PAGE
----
the MP films inaugurated the visualpolitics of what historian of
international affairs Michael Barnett has called ‘the age of
neo-humanitarianism’, the period from the end of the Second World War up
to the end of the Cold War. This period was characterised by a new
‘architecture of humanitarianism’, dominated at large by the patterns
established by the United States during the Second World War, which were
choice of destinations, recreational and
holiday opportunities and even the character of the group captured on
camera, the visualpolitics of representation discloses the interplay of
gender, age, physical well-being and ethnicity. Status, whether in familial
terms or as a figure of authority within civic, occupational or
associational setting, either at home or abroad, contributed to how, where
and when filmmakers were able to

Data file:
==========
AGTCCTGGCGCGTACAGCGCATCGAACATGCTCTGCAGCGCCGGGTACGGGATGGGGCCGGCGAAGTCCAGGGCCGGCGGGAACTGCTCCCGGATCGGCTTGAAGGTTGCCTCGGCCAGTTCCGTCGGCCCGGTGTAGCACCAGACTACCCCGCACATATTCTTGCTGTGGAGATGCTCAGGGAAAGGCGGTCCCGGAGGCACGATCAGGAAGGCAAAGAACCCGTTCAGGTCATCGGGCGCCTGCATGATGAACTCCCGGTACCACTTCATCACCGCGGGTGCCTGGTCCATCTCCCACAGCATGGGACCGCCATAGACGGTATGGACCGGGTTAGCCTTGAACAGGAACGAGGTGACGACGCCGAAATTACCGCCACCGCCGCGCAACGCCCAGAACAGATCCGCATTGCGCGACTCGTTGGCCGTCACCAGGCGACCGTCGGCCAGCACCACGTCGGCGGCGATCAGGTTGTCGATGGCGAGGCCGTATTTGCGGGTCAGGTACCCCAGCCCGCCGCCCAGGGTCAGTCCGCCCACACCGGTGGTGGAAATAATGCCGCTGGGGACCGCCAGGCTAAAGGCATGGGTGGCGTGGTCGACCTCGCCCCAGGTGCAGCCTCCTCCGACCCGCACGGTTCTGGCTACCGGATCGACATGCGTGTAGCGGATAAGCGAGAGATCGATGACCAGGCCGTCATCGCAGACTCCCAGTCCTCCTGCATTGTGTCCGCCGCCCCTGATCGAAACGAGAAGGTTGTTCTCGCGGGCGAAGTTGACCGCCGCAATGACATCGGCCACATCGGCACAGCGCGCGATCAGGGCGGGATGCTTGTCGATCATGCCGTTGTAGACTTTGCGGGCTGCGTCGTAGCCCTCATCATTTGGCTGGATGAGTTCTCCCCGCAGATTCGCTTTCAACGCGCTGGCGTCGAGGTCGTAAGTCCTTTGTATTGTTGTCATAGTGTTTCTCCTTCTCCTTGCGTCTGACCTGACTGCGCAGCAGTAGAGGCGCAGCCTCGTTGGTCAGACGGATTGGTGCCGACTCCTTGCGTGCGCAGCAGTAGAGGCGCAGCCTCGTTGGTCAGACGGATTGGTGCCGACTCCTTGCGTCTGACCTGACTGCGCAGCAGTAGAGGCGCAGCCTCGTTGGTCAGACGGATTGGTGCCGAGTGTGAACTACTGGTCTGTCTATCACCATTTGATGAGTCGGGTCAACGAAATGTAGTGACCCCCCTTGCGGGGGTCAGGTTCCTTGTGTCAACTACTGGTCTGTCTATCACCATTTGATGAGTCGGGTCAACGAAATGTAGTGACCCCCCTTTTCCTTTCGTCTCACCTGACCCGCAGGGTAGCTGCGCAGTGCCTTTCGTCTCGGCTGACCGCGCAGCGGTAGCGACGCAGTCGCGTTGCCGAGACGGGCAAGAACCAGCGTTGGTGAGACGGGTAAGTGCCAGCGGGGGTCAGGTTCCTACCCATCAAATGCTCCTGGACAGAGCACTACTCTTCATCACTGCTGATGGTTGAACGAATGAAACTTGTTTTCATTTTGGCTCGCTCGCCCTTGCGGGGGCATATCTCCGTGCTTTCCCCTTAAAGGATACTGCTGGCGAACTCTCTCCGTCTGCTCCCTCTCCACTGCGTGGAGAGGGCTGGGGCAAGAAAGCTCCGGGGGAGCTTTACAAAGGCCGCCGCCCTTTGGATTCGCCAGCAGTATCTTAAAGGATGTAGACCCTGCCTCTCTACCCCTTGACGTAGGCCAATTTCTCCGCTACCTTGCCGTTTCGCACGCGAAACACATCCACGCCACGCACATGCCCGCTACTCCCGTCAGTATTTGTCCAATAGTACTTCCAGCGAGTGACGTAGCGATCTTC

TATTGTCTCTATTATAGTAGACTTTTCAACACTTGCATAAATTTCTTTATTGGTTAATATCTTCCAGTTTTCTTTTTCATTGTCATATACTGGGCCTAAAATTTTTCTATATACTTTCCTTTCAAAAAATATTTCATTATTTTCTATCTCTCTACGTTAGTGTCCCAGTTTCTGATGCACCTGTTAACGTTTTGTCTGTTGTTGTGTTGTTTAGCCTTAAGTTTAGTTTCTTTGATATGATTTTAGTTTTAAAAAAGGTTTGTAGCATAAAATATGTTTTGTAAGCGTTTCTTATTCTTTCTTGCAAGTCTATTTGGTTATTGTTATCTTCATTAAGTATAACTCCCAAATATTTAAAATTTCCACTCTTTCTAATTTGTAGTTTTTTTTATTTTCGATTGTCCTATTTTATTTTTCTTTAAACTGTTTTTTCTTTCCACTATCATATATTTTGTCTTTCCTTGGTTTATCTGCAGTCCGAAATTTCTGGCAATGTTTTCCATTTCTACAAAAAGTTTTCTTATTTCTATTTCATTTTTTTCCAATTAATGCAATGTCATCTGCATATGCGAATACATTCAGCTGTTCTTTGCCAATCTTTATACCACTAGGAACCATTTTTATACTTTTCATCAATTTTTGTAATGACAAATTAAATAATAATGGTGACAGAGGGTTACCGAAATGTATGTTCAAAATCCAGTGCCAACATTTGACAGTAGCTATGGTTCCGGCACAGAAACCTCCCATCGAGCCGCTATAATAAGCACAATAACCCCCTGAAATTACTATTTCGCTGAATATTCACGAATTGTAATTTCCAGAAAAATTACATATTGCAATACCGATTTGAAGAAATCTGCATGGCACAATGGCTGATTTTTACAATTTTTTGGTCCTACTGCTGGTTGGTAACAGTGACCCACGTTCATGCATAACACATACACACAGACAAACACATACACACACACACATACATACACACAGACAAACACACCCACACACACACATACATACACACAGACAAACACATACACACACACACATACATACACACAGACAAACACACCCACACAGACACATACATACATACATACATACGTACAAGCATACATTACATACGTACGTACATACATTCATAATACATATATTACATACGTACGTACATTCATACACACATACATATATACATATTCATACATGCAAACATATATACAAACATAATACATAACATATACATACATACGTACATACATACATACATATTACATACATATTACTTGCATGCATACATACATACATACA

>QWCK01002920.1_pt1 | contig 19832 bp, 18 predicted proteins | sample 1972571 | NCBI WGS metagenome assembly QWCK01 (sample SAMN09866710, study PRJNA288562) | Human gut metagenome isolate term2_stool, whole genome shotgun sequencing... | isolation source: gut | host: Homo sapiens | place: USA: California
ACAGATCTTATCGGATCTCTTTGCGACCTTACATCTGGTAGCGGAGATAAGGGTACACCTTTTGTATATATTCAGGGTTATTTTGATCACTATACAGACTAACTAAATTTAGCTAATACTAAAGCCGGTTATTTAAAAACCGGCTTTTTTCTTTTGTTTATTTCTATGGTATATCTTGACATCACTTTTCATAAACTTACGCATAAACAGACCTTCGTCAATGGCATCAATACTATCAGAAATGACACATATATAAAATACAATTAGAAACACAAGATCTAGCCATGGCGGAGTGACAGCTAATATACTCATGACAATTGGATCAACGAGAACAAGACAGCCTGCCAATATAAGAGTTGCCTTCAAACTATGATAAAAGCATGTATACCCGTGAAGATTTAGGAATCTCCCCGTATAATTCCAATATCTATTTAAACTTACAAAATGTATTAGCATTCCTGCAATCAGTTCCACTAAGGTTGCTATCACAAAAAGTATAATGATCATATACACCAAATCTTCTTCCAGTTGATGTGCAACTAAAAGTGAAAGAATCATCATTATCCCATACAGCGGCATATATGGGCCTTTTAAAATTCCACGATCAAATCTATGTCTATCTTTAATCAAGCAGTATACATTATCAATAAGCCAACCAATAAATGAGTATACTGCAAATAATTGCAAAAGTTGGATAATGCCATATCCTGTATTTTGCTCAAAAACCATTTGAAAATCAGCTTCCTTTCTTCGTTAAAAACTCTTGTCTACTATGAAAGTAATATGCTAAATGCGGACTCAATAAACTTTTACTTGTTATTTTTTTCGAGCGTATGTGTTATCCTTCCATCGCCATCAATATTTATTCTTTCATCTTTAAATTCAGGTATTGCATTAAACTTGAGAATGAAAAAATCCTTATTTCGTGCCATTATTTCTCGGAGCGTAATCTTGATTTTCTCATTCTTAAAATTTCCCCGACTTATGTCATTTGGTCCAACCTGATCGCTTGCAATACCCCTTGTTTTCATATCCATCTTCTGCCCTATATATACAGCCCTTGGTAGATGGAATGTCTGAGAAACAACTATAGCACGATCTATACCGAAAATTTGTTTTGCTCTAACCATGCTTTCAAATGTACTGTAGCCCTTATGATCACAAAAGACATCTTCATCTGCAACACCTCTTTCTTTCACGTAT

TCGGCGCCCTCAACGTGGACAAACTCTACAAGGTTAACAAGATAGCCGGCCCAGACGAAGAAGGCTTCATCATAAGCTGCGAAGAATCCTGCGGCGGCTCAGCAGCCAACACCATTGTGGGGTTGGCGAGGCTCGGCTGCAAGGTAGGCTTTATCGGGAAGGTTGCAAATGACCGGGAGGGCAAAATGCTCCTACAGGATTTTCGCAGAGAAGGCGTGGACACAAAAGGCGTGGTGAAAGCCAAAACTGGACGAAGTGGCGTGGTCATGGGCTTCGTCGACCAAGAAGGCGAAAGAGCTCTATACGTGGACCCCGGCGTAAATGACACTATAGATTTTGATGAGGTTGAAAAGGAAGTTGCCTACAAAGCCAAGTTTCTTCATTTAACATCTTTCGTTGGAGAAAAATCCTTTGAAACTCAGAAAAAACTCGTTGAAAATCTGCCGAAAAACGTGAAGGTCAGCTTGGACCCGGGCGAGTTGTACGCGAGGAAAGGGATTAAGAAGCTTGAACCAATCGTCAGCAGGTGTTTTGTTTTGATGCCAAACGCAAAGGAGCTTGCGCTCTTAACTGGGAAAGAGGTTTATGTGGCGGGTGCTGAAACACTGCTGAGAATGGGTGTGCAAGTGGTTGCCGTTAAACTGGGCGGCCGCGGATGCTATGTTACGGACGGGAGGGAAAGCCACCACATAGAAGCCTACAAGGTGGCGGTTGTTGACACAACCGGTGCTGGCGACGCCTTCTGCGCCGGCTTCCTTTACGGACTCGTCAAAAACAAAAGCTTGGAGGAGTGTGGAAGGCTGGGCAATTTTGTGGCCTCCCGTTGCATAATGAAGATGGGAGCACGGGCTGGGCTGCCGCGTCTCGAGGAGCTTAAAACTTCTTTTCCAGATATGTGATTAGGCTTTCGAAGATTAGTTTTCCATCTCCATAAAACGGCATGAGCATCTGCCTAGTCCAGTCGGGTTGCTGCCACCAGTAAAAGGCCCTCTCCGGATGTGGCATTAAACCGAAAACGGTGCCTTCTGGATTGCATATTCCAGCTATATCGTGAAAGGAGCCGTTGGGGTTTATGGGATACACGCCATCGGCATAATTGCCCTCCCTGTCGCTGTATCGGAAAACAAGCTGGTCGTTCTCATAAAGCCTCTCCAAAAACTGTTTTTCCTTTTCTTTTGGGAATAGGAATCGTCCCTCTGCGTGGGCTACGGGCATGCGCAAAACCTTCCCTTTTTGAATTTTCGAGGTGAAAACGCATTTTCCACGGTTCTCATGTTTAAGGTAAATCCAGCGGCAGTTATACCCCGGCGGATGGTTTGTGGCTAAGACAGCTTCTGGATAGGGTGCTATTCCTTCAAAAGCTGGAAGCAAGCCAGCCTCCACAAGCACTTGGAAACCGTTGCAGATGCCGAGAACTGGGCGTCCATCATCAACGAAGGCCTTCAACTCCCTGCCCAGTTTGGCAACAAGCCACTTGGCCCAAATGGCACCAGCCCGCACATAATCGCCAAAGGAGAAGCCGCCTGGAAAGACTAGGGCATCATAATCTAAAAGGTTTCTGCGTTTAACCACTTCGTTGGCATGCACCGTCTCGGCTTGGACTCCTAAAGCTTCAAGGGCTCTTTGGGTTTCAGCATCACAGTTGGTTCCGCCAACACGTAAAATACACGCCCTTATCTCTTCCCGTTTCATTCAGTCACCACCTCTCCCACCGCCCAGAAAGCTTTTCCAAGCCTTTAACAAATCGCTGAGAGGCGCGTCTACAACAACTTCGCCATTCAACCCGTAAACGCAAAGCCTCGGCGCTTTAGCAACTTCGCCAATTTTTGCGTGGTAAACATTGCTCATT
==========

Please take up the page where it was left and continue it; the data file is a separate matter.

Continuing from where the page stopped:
There is no soundtrack is a specific yet expansive study of sound tactics deployed in experimental media art today. It analyses how audio and visual elements interact and produce meaning, drawing from works by contemporary media artists ranging from Chantal Akerman, to Nam June Paik, to Tanya Tagaq. It then links these analyses to discussions on silence, voice, noise, listening, the soundscape, and other key ideas in sound studies. In making these connections, the book argues that experimental media art – avant-garde film, video art, performance, installation, and hybrid forms – produces radical and new audio-visual relationships that challenge and destabilize the visually-dominated fields of art history, contemporary art criticism, cinema and media studies, and cultural studies as well as the larger area of the human sciences. This book directly addresses what sound studies scholar Jonathan Sterne calls ‘visual hegemony’. It joins a growing body of interdisciplinary scholarship that is collectively sonifying the study of culture while defying the lack of diversity within the field by focusing on practitioners from transnational and diverse backgrounds. Therefore, the media artists discussed in this book are of interest to scholars and students who are exploring aurality in related disciplines including gender and feminist studies, queer studies, ethnic studies, postcolonial studies, urban studies, environmental analysis, and architecture. As such, There Is No Soundtrack makes meaningful connections between previously disconnected bodies of scholarship to build new, more complex and reverberating frameworks for the study of art, media, and sound.